You should pick a few positions and measure the number of nodes and the time it takes for the search to reach a particular depth. Although the speed in nodes per second will probably go down after implementing the transposition table, the time to reach a depth should go down.

Finally, you should play a match between your program with and without transposition tables. How many games to play is a tricky question, but I wouldn't do less than a thousand. They can be quite fast (for chess I use about 0.2 seconds per move). The important thing here is accumulating statistics. I would also observe the two programs playing at slower pace (say 10 seconds per move), so you can see what they are doing and notice if there's something broken.

I do what I described in the previous paragraph for almost every change to my program. If you don't do something like that, I don't think you can make meaningful progress. Edited by Álvaro

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cryo75    143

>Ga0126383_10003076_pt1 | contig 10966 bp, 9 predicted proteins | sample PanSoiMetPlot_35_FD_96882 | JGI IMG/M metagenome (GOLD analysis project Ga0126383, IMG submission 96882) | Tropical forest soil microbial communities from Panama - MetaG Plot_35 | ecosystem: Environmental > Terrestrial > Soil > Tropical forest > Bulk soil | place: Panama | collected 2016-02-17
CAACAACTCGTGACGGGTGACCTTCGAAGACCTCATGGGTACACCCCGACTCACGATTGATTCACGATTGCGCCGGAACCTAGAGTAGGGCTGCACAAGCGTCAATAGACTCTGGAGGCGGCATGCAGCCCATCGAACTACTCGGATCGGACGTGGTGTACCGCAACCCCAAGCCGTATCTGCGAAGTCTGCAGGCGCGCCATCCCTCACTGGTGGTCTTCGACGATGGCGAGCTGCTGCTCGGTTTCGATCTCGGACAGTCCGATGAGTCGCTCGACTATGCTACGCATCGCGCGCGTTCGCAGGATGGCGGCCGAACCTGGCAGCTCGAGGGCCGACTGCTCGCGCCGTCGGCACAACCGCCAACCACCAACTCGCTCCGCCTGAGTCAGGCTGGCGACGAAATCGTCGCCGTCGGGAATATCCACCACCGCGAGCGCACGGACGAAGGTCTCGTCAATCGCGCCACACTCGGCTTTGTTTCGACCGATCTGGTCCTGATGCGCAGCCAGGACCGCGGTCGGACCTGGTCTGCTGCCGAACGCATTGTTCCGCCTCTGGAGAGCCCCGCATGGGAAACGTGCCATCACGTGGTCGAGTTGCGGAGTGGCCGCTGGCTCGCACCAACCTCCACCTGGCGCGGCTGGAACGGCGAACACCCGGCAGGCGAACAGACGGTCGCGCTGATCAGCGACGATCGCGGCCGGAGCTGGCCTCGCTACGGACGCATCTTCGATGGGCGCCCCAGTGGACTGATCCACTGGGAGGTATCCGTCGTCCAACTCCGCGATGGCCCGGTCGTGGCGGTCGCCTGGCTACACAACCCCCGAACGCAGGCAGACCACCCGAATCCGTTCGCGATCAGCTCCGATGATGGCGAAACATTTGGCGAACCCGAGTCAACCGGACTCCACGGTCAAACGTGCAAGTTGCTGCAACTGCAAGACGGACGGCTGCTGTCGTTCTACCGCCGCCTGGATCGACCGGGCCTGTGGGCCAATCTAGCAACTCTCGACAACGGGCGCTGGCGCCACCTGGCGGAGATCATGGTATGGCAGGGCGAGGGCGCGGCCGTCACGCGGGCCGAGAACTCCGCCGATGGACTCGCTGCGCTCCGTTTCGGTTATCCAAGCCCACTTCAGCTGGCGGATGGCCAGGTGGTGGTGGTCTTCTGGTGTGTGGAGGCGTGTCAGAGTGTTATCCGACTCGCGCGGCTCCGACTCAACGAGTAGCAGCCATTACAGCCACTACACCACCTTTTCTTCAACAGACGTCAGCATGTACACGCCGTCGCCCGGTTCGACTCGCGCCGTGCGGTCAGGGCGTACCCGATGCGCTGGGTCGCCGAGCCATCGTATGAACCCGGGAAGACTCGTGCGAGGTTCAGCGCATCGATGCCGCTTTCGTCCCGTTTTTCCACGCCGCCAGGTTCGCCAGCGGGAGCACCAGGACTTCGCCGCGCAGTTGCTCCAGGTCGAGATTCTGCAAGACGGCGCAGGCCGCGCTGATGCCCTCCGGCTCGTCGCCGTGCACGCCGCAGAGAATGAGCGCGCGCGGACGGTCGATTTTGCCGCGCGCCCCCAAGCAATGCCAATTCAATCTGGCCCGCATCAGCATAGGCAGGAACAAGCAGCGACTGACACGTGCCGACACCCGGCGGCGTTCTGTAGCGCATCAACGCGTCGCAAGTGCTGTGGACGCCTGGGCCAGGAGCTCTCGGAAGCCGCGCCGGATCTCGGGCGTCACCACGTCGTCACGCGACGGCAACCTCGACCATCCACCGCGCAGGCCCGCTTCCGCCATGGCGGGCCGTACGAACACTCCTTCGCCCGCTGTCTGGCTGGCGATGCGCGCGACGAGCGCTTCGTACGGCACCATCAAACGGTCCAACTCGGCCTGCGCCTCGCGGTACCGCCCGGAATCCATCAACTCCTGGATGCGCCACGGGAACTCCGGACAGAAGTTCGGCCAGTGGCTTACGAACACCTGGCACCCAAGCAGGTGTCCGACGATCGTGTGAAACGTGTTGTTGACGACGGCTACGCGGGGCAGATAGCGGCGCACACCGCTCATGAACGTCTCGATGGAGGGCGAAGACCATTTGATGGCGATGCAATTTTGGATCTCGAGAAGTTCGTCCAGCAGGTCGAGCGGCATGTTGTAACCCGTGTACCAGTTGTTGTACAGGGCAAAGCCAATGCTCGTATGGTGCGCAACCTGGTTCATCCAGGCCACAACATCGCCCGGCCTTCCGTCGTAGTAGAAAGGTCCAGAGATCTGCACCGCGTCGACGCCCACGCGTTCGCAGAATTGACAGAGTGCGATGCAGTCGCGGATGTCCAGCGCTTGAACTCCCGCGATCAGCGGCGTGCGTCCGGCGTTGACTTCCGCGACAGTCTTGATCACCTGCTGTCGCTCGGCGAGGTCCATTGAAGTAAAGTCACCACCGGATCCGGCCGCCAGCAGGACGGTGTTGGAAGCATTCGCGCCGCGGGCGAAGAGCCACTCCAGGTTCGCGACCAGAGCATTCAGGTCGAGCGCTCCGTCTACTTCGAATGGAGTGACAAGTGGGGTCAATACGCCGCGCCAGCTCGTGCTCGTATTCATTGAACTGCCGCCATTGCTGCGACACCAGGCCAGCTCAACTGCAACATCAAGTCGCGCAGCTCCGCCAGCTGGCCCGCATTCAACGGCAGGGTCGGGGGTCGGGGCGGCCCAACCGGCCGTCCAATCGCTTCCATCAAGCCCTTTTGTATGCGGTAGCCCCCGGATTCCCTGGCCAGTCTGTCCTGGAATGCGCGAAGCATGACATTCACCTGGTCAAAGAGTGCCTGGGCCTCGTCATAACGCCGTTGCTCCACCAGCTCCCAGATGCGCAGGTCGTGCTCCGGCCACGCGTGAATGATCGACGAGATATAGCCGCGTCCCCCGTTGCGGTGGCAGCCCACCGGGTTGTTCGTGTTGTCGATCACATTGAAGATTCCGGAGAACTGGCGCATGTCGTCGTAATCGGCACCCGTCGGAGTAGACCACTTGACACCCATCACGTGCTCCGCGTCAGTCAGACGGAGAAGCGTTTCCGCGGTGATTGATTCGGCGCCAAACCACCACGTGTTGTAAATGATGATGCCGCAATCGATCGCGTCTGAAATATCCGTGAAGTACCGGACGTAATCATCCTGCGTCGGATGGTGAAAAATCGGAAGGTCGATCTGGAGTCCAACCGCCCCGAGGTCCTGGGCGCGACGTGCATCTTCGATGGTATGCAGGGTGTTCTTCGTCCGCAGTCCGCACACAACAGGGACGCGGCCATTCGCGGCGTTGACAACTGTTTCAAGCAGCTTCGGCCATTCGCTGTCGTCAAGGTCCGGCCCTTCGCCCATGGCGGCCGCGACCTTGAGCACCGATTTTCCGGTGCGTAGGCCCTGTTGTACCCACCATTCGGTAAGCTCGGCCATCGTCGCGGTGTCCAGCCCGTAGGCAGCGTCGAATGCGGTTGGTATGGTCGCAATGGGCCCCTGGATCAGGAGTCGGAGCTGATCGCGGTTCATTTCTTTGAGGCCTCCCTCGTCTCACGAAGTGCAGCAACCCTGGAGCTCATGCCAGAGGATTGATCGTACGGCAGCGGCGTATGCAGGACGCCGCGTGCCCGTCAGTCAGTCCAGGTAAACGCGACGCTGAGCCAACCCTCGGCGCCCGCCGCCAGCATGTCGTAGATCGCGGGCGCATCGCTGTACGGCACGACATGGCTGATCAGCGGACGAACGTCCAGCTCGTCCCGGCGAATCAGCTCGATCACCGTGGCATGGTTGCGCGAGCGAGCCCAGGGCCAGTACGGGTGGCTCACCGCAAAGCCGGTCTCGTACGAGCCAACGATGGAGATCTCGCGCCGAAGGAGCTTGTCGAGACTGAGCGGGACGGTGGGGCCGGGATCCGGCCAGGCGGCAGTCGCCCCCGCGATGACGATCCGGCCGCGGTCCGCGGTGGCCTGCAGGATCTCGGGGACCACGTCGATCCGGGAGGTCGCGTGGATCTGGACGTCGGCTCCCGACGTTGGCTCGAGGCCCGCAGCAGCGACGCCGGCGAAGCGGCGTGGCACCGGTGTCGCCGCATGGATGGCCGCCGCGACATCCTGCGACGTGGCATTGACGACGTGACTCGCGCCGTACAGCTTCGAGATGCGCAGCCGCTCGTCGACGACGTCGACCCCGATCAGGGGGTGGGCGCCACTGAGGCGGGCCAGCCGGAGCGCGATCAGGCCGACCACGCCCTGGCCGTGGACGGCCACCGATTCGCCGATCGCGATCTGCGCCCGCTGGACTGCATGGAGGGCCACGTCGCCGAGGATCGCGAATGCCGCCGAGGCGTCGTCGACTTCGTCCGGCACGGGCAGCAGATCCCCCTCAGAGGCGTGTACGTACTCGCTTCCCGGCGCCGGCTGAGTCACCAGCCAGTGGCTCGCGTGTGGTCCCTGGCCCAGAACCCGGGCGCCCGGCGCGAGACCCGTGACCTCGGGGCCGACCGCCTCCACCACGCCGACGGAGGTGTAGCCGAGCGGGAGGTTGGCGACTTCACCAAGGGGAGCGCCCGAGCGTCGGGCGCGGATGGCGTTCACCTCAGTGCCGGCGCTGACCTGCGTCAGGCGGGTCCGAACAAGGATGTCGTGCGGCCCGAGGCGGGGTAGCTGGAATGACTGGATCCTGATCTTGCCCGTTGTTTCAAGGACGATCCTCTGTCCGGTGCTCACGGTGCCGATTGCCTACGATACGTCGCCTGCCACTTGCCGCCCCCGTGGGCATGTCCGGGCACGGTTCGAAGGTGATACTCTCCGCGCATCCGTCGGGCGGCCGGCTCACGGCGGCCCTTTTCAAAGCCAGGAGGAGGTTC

Thanks for the tips. I will definitely do like that. I already thought that I'd need to add iterative deepening to test transposition tables better. That will be my next task!!

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DarrylStein    653

Also, how can I test transposition tables to check that the code I added with regards to TT works fine?

 

One thing I've done is to perform each search with TT on and TT off and then check that the same result is being returned.  The TT shouldn't affect the result (only in extremely rare instances) compared to a normal search - it should only affect the speed.

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alvaro    21246


Also, how can I test transposition tables to check that the code I added with regards to TT works fine?

 
One thing I've done is to perform each search with TT on and TT off and then check that the same result is being returned.  The TT shouldn't affect the result (only in extremely rare instances) compared to a normal search - it should only affect the speed.